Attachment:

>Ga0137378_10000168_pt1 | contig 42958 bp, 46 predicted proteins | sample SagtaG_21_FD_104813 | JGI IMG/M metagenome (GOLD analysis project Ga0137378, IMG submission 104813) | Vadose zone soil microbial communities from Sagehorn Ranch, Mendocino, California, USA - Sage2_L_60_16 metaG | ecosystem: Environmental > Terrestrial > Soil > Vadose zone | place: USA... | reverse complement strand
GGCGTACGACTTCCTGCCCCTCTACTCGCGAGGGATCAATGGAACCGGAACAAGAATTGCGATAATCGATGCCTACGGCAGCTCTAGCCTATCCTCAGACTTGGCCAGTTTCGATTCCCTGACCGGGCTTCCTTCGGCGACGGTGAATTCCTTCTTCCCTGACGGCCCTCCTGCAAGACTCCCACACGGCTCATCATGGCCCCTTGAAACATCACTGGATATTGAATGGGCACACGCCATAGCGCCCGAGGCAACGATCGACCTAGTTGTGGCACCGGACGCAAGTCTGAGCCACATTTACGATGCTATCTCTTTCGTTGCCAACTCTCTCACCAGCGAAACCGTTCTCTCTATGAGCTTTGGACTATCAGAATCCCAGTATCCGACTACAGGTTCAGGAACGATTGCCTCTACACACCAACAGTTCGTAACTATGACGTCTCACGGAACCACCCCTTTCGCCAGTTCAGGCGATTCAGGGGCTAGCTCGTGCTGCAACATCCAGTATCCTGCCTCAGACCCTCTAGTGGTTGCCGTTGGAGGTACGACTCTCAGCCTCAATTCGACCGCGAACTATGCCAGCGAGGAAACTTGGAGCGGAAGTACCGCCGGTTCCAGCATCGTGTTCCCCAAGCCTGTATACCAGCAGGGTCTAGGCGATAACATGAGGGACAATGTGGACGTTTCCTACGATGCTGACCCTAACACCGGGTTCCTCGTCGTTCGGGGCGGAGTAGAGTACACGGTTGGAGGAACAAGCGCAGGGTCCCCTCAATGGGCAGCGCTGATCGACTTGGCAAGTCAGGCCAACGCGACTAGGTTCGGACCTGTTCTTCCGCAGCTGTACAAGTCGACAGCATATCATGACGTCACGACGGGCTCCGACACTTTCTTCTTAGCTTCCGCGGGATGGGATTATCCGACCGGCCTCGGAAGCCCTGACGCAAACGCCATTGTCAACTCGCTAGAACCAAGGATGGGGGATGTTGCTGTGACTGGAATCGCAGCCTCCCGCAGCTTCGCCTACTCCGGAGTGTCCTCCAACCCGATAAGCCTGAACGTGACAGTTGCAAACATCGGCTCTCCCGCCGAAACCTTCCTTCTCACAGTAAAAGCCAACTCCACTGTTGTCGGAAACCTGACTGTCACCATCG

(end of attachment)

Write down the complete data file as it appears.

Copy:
>Ga0137378_10000168_pt1 | contig 42958 bp, 46 predicted proteins | sample SagtaG_21_FD_104813 | JGI IMG/M metagenome (GOLD analysis project Ga0137378, IMG submission 104813) | Vadose zone soil microbial communities from Sagehorn Ranch, Mendocino, California, USA - Sage2_L_60_16 metaG | ecosystem: Environmental > Terrestrial > Soil > Vadose zone | place: USA... | reverse complement strand
GGCGTACGACTTCCTGCCCCTCTACTCGCGAGGGATCAATGGAACCGGAACAAGAATTGCGATAATCGATGCCTACGGCAGCTCTAGCCTATCCTCAGACTTGGCCAGTTTCGATTCCCTGACCGGGCTTCCTTCGGCGACGGTGAATTCCTTCTTCCCTGACGGCCCTCCTGCAAGACTCCCACACGGCTCATCATGGCCCCTTGAAACATCACTGGATATTGAATGGGCACACGCCATAGCGCCCGAGGCAACGATCGACCTAGTTGTGGCACCGGACGCAAGTCTGAGCCACATTTACGATGCTATCTCTTTCGTTGCCAACTCTCTCACCAGCGAAACCGTTCTCTCTATGAGCTTTGGACTATCAGAATCCCAGTATCCGACTACAGGTTCAGGAACGATTGCCTCTACACACCAACAGTTCGTAACTATGACGTCTCACGGAACCACCCCTTTCGCCAGTTCAGGCGATTCAGGGGCTAGCTCGTGCTGCAACATCCAGTATCCTGCCTCAGACCCTCTAGTGGTTGCCGTTGGAGGTACGACTCTCAGCCTCAATTCGACCGCGAACTATGCCAGCGAGGAAACTTGGAGCGGAAGTACCGCCGGTTCCAGCATCGTGTTCCCCAAGCCTGTATACCAGCAGGGTCTAGGCGATAACATGAGGGACAATGTGGACGTTTCCTACGATGCTGACCCTAACACCGGGTTCCTCGTCGTTCGGGGCGGAGTAGAGTACACGGTTGGAGGAACAAGCGCAGGGTCCCCTCAATGGGCAGCGCTGATCGACTTGGCAAGTCAGGCCAACGCGACTAGGTTCGGACCTGTTCTTCCGCAGCTGTACAAGTCGACAGCATATCATGACGTCACGACGGGCTCCGACACTTTCTTCTTAGCTTCCGCGGGATGGGATTATCCGACCGGCCTCGGAAGCCCTGACGCAAACGCCATTGTCAACTCGCTAGAACCAAGGATGGGGGATGTTGCTGTGACTGGAATCGCAGCCTCCCGCAGCTTCGCCTACTCCGGAGTGTCCTCCAACCCGATAAGCCTGAACGTGACAGTTGCAAACATCGGCTCTCCCGCCGAAACCTTCCTTCTCACAGTAAAAGCCAACTCCACTGTTGTCGGAAACCTGACTGTCACCATCG